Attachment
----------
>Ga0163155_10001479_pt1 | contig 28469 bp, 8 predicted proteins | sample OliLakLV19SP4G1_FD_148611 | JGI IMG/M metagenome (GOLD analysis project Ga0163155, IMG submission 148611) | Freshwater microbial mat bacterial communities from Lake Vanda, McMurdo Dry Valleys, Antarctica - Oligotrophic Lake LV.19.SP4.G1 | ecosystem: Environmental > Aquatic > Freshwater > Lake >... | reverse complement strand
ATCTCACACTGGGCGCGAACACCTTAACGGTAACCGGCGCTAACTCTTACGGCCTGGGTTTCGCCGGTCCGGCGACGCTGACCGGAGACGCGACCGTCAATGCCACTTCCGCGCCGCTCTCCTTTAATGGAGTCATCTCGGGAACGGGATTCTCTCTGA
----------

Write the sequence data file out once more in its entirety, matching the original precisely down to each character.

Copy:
>Ga0163155_10001479_pt1 | contig 28469 bp, 8 predicted proteins | sample OliLakLV19SP4G1_FD_148611 | JGI IMG/M metagenome (GOLD analysis project Ga0163155, IMG submission 148611) | Freshwater microbial mat bacterial communities from Lake Vanda, McMurdo Dry Valleys, Antarctica - Oligotrophic Lake LV.19.SP4.G1 | ecosystem: Environmental > Aquatic > Freshwater > Lake >... | reverse complement strand
ATCTCACACTGGGCGCGAACACCTTAACGGTAACCGGCGCTAACTCTTACGGCCTGGGTTTCGCCGGTCCGGCGACGCTGACCGGAGACGCGACCGTCAATGCCACTTCCGCGCCGCTCTCCTTTAATGGAGTCATCTCGGGAACGGGATTCTCTCTGA